The PRMS Blog

Guest Blog: Finding Novel Ways to Support Adults with ADHD

 


As a part of PRMS’ ongoing commitment to behavioral health, we invited Jacob Behrens, MD, in Milwaukee, WI to be featured as our guest blogger this month.

ADHD, or attention-deficit/hyperactivity disorder, often conjures images of rambunctious young boys running circles around a classroom. It is generally more difficult to spot in adults, many of whom have more subtle symptoms and suffer silently for years before they get a diagnosis.

Jacob Behrens, MD, CEO and medical director of Envision ADHD Clinic in Milwaukee, is passionate about changing that for adults with ADHD. Behrens said he sees ADHD as a “positive diagnosis and a potential gift” to hone via treatment rather that fight as a negative that should be eradicated.

“Having ADHD is like having a Ferrari engine but fiat brakes,” Behrens said recently. “I don’t want to turn down your horsepower. I just want to fine tune your brakes and put you in better control through all of life’s inevitable curves, road construction, traffic, etc.”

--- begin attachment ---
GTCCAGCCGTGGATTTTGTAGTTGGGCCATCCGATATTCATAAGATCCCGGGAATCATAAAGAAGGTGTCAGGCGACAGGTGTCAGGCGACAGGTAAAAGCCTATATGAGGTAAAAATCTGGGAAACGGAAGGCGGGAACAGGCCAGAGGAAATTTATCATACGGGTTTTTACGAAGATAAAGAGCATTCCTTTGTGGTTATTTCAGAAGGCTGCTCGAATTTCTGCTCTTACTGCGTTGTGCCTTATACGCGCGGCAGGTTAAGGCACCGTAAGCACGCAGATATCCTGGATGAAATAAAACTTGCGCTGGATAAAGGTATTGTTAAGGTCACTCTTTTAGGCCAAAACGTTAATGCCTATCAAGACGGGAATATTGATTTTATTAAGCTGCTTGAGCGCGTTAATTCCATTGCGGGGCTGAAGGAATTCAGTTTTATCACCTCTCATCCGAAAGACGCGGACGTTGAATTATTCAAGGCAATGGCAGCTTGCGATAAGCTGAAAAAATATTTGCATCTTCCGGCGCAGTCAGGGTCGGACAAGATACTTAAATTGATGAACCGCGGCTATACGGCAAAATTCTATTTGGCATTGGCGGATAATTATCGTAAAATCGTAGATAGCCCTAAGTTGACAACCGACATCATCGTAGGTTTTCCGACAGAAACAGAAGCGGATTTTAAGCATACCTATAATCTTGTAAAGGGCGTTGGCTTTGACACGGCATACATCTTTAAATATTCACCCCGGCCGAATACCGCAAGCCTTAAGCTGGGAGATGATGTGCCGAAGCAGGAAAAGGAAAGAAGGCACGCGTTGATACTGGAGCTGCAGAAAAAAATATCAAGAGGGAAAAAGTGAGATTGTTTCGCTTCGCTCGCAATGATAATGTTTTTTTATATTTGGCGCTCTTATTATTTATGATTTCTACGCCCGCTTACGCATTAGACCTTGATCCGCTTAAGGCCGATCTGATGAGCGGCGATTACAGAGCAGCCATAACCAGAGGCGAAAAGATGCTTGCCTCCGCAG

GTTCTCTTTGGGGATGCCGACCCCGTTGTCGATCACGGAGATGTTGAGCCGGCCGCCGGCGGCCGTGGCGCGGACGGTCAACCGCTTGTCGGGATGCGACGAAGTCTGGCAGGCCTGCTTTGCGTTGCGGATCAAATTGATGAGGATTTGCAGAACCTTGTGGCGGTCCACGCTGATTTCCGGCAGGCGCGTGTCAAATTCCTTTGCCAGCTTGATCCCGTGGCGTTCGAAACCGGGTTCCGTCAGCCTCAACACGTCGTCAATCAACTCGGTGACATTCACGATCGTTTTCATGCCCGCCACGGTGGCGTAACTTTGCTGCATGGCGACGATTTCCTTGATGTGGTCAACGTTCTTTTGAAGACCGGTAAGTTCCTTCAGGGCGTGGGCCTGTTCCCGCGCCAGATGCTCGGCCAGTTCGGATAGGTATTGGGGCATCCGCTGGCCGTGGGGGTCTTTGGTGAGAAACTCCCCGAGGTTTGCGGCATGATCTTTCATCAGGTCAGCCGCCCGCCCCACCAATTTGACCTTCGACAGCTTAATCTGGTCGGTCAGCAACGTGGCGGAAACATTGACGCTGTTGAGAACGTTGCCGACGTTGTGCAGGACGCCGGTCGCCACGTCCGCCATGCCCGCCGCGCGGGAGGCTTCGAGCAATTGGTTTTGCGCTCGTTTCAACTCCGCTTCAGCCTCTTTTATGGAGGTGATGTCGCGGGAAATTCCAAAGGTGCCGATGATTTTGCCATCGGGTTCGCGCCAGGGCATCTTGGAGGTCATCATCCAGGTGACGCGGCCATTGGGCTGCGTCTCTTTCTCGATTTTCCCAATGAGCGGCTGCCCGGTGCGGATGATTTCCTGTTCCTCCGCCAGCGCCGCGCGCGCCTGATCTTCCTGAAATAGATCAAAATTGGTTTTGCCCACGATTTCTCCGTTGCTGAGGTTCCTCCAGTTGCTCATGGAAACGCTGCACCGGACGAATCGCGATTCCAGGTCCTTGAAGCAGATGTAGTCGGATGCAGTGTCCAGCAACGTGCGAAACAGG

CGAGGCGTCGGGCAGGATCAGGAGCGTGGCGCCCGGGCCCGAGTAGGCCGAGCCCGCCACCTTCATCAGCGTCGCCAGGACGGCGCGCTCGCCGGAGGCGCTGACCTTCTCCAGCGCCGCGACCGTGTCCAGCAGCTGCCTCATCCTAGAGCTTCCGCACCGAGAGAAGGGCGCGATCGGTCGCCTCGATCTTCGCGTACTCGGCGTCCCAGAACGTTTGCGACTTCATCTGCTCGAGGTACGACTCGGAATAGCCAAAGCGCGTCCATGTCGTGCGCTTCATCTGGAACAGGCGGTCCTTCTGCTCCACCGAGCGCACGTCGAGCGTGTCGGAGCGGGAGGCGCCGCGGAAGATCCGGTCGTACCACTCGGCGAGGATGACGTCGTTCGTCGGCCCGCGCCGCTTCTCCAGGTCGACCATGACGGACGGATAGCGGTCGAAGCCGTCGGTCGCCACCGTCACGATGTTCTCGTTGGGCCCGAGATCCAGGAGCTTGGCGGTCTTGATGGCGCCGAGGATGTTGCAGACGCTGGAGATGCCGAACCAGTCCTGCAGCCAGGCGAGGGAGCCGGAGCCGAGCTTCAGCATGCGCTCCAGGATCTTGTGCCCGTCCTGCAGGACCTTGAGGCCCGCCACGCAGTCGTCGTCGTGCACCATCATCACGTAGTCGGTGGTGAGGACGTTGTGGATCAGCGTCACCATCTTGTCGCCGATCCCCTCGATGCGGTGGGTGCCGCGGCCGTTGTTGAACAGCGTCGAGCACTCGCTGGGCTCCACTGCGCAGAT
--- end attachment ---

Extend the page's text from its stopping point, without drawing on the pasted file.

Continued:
October is ADHD Awareness Month. An estimated 2.5 percent of U.S. adults have ADHD, and without treatment, they can struggle with motivation, staying organized, being on time, and impulsivity. Depression and anxiety are often related, particularly when someone is not performing at a level they know they can and getting constant negative feedback from coworkers and significant others.